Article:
Dutch biotech firm ProQR Therapeutics has initiated a Phase Ib clinical trial (PQ-010-001) of QR-010, a new investigational RNA therapeutic designed to repair the genetic mutation in the mRNA of cystic fibrosis (CF) patients due to the DF508 mutation.
QR-010 is a RNA-based oligonucleotide designed to address the underlying cause of the disease by repairing the mRNA defect encoded by the DF508 mutation in the CFTR gene of these patients.
The 28-day randomised, double-blind, placebo-controlled Phase Ib trial will be conducted in 20 centres across the world.
The trial will evaluate the safety, tolerability and pharmacokinetics of single and multiple ascending doses of inhaled QR-010 in 64 CF patients carrying two copies (homozygotes) of the DF508 mutation.
ProQR CEO Daniel de Boer said: "We are proud to announce that our first clinical study of QR-010 is now open and actively enrolling.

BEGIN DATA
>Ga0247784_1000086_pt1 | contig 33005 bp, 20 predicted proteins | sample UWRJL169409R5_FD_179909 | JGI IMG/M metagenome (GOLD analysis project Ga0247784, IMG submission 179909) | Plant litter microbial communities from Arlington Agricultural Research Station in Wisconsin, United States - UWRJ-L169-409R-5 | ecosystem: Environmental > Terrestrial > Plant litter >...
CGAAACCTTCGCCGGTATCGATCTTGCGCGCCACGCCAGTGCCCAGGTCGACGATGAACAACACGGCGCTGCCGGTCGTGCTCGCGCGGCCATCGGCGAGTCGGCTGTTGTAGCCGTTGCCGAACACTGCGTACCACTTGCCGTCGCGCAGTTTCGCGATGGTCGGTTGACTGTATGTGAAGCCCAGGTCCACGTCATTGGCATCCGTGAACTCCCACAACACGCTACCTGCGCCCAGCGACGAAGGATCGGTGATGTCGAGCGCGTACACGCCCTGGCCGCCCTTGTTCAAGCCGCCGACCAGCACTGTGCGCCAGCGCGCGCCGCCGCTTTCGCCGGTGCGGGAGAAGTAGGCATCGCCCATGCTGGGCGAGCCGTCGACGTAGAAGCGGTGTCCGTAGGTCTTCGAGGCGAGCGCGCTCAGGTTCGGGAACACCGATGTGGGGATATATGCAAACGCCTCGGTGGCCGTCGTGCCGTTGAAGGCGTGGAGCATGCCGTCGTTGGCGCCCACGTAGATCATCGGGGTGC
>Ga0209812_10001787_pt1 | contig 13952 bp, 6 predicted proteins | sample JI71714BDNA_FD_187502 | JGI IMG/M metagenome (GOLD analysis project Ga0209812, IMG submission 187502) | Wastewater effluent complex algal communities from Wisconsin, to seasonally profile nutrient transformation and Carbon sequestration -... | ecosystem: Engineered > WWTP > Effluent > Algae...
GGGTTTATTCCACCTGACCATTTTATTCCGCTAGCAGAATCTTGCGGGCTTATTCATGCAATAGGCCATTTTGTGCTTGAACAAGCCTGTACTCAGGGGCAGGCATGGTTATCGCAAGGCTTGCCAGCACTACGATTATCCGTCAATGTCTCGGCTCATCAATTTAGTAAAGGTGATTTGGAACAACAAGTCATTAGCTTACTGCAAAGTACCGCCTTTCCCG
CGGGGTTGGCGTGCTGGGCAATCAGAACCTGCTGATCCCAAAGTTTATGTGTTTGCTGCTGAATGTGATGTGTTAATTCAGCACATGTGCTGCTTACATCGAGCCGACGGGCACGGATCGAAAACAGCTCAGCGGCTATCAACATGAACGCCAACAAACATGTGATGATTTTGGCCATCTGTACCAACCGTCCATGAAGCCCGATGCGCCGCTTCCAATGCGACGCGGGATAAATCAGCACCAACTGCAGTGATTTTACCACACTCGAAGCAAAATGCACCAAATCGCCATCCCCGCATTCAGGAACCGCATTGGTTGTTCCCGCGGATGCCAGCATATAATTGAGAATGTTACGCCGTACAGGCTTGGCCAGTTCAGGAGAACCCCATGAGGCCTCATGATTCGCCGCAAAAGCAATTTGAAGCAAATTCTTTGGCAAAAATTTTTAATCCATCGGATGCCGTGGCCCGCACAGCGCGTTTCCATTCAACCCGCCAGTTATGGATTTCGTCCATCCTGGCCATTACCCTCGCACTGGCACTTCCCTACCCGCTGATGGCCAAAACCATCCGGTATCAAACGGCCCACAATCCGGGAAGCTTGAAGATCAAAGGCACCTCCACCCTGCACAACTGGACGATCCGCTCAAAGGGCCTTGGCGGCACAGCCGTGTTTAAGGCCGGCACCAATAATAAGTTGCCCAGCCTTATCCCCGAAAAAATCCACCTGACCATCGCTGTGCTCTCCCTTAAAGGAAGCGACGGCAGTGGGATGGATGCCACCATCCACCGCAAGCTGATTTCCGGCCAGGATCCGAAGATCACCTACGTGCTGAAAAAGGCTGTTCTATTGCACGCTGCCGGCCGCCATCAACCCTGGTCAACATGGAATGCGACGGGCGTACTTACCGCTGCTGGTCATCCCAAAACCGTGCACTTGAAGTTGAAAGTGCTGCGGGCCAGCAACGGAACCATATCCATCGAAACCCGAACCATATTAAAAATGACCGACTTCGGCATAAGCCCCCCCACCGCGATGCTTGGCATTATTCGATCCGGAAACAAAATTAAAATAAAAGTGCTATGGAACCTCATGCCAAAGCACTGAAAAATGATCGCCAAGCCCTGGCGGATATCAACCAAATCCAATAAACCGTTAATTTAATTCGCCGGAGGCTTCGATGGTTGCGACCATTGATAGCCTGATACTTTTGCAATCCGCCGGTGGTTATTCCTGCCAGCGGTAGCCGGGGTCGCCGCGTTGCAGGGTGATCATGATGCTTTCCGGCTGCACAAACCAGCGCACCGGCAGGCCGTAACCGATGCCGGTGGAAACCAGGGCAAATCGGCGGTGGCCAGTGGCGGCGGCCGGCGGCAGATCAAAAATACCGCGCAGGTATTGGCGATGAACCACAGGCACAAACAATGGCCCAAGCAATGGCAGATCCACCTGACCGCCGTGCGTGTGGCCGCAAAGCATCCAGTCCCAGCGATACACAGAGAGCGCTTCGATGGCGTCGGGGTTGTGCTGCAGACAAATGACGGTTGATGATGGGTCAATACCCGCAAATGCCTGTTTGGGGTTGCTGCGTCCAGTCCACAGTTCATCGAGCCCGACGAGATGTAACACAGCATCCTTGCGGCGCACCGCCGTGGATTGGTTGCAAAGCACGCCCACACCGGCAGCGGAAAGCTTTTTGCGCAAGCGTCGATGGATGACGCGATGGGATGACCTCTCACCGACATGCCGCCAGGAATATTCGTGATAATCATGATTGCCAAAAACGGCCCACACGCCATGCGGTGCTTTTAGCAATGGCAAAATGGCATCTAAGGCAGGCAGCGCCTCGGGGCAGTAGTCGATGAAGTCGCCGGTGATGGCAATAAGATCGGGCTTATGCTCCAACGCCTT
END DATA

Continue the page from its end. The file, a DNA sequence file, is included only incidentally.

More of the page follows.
"Since the foundation of the company three years ago our team has worked very hard towards this step in the development of a therapy for CF, and we are excited to have reached this important milestone."
As exploratory efficacy endpoints, the trial will also evaluate sweat chloride, weight gain, CFQ-R Respiratory Symptom Score and lung function, measured by FEV.
In this trial, QR-010 will be administered through inhalation for up to three times a week for a maximum period of four weeks.
The Phase Ib trial will be conducted in parallel with a proof-of-concept Nasal Potential Difference (NPD) study, which will begin enrolment of 16 CF patients that are either homo- or heterozygous for the DF508 mutation in third quarter of this year.
ProQR chief development officer Noreen Henig said: "The Phase Ib study and the NPD proof-of-concept study will provide a strong, early signal as to the therapeutic potential of QR-010."
CF, a genetic disease, affects an estimated 70,000 to 100,000 patients across the world and causes early morbidity and mortality, while the disease currently has no cure.
Image: "Clubbing" of the fingers is a classic feature of Cystic Fibrosis. Photo: courtesy of Jerry Nick, M.D.